Trade flourished, population numbers increased dramatically, and (advanced) education was no longer limited to the clergy; Dutch epic literature such as Elegast (1150), the Roelantslied and Van den vos Reynaerde (1200) were widely enjoyed.
The various city guilds as well as the necessity of water boards (in charge of dikes, canals, etc.) in the Dutch delta and coastal regions resulted in an exceptionally high degree of communal organization.
However, the centralist policies of Burgundy in the 14th and 15th centuries, at first violently opposed by the cities of the Low Countries, had a profound impact and changed this.
During Charles the Bold's many wars, which were a major economic burden for the Burgundian Netherlands, tensions slowly increased.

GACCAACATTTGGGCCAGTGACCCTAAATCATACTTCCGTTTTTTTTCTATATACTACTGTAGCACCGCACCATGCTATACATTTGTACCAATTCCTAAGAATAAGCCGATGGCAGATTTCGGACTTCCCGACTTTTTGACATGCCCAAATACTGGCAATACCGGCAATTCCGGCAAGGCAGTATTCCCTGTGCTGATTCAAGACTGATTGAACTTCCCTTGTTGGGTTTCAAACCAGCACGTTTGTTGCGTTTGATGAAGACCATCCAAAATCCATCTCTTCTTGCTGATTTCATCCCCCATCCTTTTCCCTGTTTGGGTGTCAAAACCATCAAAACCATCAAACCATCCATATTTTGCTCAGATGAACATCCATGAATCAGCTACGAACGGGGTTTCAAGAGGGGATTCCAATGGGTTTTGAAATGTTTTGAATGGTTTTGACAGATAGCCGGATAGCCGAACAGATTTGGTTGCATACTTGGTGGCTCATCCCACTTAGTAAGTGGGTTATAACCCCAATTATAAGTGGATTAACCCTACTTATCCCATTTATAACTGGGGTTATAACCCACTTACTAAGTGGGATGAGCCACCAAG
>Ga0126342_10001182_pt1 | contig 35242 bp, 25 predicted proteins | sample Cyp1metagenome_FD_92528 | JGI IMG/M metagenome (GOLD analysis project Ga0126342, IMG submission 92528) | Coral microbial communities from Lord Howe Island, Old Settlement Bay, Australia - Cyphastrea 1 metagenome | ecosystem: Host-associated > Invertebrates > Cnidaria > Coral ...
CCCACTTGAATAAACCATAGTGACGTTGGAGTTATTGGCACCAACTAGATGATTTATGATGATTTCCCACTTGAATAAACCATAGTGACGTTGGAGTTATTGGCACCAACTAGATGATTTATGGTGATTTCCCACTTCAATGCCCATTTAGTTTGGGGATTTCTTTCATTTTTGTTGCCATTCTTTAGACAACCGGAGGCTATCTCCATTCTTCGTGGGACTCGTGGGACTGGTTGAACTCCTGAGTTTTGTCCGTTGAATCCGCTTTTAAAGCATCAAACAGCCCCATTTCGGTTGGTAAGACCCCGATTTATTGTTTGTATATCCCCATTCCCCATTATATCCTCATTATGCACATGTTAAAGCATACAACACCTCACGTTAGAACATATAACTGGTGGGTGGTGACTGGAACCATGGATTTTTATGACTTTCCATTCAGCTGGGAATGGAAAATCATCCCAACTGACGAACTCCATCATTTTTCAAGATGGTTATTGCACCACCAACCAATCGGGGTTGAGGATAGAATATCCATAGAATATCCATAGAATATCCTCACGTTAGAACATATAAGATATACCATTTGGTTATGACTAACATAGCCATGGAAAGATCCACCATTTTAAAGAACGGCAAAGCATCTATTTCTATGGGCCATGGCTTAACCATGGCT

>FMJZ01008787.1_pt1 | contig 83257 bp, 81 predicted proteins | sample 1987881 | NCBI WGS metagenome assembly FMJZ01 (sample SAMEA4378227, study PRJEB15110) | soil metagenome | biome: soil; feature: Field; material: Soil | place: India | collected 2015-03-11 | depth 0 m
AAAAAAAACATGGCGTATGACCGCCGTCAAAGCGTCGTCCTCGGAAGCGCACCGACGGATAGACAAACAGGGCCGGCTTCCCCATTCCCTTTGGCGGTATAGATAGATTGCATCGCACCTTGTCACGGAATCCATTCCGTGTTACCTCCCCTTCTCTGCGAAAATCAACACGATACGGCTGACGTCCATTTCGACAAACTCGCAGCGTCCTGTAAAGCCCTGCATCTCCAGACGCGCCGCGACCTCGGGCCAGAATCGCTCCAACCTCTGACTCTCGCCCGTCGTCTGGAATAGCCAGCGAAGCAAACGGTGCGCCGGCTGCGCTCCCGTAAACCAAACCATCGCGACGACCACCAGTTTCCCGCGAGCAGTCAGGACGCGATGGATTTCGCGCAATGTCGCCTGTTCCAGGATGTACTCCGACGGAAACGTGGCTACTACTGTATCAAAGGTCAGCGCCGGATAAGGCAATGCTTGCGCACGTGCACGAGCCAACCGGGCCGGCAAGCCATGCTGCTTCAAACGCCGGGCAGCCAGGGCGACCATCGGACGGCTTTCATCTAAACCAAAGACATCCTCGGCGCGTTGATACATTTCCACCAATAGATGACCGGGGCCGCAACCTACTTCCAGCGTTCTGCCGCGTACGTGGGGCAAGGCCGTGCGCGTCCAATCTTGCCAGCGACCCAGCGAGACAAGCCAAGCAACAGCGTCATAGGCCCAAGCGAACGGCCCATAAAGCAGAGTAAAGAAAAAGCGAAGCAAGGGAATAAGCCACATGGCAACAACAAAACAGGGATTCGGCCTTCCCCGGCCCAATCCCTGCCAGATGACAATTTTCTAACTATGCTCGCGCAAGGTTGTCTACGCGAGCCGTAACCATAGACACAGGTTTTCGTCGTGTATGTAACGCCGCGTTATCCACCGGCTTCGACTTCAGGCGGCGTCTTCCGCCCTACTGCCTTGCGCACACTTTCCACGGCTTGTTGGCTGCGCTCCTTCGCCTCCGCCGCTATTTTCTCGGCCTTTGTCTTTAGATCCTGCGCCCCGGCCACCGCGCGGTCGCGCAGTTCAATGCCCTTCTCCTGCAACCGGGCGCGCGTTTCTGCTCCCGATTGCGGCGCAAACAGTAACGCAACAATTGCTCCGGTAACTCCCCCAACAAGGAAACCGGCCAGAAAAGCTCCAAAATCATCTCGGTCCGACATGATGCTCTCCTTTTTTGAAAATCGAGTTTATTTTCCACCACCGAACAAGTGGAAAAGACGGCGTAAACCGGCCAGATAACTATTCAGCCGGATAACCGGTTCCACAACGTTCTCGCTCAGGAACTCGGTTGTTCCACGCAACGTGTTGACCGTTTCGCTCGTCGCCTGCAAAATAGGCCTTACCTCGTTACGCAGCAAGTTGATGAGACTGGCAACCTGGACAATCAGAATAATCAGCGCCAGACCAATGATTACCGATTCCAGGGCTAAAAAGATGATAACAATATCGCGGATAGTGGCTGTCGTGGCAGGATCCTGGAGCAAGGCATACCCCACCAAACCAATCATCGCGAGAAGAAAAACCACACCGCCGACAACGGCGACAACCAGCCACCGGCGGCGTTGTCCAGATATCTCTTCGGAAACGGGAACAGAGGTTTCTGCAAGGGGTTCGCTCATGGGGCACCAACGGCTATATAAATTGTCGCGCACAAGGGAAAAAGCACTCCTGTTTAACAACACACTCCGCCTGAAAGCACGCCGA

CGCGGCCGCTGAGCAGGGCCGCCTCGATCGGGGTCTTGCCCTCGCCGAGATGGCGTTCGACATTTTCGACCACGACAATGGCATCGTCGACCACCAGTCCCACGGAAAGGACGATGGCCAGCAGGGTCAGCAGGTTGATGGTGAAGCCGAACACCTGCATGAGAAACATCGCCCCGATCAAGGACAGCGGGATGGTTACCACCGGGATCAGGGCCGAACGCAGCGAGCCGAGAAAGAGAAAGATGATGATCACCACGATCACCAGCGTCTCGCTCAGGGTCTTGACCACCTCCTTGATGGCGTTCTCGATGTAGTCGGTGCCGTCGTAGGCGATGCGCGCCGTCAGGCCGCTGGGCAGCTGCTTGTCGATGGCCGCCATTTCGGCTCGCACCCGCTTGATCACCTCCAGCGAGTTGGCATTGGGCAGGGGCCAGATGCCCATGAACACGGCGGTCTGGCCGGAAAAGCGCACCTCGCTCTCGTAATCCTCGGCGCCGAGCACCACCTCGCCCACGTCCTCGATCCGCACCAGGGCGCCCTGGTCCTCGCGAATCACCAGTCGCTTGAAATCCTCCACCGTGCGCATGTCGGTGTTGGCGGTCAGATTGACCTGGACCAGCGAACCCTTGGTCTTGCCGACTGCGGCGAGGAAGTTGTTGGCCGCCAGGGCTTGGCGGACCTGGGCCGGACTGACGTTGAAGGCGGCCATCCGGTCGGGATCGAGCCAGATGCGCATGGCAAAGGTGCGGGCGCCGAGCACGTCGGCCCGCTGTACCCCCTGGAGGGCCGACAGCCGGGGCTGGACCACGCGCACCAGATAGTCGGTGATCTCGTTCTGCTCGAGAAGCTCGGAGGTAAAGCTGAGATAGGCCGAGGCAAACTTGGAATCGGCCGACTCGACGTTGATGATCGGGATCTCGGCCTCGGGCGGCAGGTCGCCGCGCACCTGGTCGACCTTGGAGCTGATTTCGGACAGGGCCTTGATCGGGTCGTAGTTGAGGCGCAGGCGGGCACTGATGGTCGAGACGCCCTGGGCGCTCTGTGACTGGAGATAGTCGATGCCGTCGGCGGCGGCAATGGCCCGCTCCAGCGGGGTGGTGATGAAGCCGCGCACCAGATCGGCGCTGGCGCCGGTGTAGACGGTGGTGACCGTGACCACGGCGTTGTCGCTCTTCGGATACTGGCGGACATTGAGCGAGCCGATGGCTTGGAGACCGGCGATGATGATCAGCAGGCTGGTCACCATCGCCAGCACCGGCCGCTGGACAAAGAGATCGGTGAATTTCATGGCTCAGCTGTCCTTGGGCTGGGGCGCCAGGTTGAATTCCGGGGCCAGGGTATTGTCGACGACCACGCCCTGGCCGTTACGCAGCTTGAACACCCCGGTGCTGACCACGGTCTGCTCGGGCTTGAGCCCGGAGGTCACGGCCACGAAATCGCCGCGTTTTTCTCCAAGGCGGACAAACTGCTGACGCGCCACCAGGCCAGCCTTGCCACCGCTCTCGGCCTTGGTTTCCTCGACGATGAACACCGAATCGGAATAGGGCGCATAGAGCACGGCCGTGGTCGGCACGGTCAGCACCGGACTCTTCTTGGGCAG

As with all ethnic groups, the ethnogenesis of the Dutch (and their predecessors) has been a lengthy and complex process.Eventually, the Franks in Northern France were assimilated by the general Gallo-Roman population, and took over their dialects (which became French), whereas the Franks in the Low Countries retained their language, which would evolve into Dutch.The current Dutch-French language border has (with the exception of the Nord-Pas-de-Calais in France and Brussels and the surrounding municipalities in Belgium) remained virtually identical ever since, and could be seen as marking the furthest pale of gallicization among the Franks.Eventually, in 358, the Salian Franks, one of the three main subdivisions among the Frankish alliance and founded a number of kingdoms, eventually culminating in the Frankish Empire of Charlemagne.However, the population make-up of the Frankish Empire, or even early Frankish kingdoms such as Neustria and Austrasia, was not dominated by Franks.For Dutch colonial history, see the article on the Dutch Empire.